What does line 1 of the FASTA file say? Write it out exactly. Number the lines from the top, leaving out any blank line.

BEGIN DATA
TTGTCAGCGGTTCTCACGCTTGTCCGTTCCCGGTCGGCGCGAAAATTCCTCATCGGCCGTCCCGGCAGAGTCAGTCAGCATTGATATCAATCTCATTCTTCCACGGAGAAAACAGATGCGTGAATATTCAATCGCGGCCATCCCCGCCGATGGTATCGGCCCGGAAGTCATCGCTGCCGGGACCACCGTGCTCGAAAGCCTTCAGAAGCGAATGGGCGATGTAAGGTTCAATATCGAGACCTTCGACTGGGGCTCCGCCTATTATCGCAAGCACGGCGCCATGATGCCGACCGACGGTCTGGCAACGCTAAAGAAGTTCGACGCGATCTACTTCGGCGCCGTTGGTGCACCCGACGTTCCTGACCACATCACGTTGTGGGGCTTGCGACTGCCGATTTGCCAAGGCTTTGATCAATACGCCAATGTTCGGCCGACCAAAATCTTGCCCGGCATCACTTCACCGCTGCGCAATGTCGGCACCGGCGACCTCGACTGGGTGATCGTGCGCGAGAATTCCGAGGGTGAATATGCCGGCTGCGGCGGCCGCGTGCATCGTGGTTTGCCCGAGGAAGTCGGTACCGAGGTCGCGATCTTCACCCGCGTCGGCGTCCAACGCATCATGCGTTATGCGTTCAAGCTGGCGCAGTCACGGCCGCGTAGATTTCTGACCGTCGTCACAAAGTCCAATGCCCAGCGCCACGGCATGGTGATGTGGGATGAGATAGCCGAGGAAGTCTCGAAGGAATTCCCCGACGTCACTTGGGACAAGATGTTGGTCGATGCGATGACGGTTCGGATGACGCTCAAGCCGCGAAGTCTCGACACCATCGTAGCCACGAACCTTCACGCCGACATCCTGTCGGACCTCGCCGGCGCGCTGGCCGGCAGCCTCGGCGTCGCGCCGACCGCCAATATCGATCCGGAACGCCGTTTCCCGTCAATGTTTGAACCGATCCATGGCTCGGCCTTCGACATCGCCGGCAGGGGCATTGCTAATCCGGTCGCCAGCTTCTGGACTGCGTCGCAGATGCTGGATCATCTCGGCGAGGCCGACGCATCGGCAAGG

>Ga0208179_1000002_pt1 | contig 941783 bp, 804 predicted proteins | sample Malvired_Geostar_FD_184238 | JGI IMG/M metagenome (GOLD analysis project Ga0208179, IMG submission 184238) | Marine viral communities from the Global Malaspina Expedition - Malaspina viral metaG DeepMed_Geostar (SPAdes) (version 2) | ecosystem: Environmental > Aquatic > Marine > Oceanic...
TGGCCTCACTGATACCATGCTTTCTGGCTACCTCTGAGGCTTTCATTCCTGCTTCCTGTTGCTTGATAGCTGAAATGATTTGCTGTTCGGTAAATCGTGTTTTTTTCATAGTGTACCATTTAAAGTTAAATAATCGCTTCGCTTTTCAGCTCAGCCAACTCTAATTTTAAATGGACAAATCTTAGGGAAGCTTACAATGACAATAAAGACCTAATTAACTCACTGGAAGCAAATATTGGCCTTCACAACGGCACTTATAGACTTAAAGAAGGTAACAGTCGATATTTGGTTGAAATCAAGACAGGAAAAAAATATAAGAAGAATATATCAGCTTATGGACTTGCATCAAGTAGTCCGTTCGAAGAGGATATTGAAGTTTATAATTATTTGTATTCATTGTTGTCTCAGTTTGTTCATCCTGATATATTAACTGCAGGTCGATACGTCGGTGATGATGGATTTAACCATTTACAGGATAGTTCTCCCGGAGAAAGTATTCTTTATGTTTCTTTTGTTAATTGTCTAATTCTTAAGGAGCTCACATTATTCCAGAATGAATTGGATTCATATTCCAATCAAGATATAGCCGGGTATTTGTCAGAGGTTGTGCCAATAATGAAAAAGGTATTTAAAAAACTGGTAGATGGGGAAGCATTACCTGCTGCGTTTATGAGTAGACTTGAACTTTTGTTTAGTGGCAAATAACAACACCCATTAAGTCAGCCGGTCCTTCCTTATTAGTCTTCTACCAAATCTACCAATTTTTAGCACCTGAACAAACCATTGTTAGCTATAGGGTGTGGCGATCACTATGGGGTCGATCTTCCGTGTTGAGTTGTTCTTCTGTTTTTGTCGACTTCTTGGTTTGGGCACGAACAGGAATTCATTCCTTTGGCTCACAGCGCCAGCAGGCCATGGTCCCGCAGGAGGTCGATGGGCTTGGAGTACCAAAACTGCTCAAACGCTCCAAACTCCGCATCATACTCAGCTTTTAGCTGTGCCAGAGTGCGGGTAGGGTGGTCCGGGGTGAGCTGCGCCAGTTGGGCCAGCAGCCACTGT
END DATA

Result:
TTGTCAGCGGTTCTCACGCTTGTCCGTTCCCGGTCGGCGCGAAAATTCCTCATCGGCCGTCCCGGCAGAGTCAGTCAGCATTGATATCAATCTCATTCTTCCACGGAGAAAACAGATGCGTGAATATTCAATCGCGGCCATCCCCGCCGATGGTATCGGCCCGGAAGTCATCGCTGCCGGGACCACCGTGCTCGAAAGCCTTCAGAAGCGAATGGGCGATGTAAGGTTCAATATCGAGACCTTCGACTGGGGCTCCGCCTATTATCGCAAGCACGGCGCCATGATGCCGACCGACGGTCTGGCAACGCTAAAGAAGTTCGACGCGATCTACTTCGGCGCCGTTGGTGCACCCGACGTTCCTGACCACATCACGTTGTGGGGCTTGCGACTGCCGATTTGCCAAGGCTTTGATCAATACGCCAATGTTCGGCCGACCAAAATCTTGCCCGGCATCACTTCACCGCTGCGCAATGTCGGCACCGGCGACCTCGACTGGGTGATCGTGCGCGAGAATTCCGAGGGTGAATATGCCGGCTGCGGCGGCCGCGTGCATCGTGGTTTGCCCGAGGAAGTCGGTACCGAGGTCGCGATCTTCACCCGCGTCGGCGTCCAACGCATCATGCGTTATGCGTTCAAGCTGGCGCAGTCACGGCCGCGTAGATTTCTGACCGTCGTCACAAAGTCCAATGCCCAGCGCCACGGCATGGTGATGTGGGATGAGATAGCCGAGGAAGTCTCGAAGGAATTCCCCGACGTCACTTGGGACAAGATGTTGGTCGATGCGATGACGGTTCGGATGACGCTCAAGCCGCGAAGTCTCGACACCATCGTAGCCACGAACCTTCACGCCGACATCCTGTCGGACCTCGCCGGCGCGCTGGCCGGCAGCCTCGGCGTCGCGCCGACCGCCAATATCGATCCGGAACGCCGTTTCCCGTCAATGTTTGAACCGATCCATGGCTCGGCCTTCGACATCGCCGGCAGGGGCATTGCTAATCCGGTCGCCAGCTTCTGGACTGCGTCGCAGATGCTGGATCATCTCGGCGAGGCCGACGCATCGGCAAGG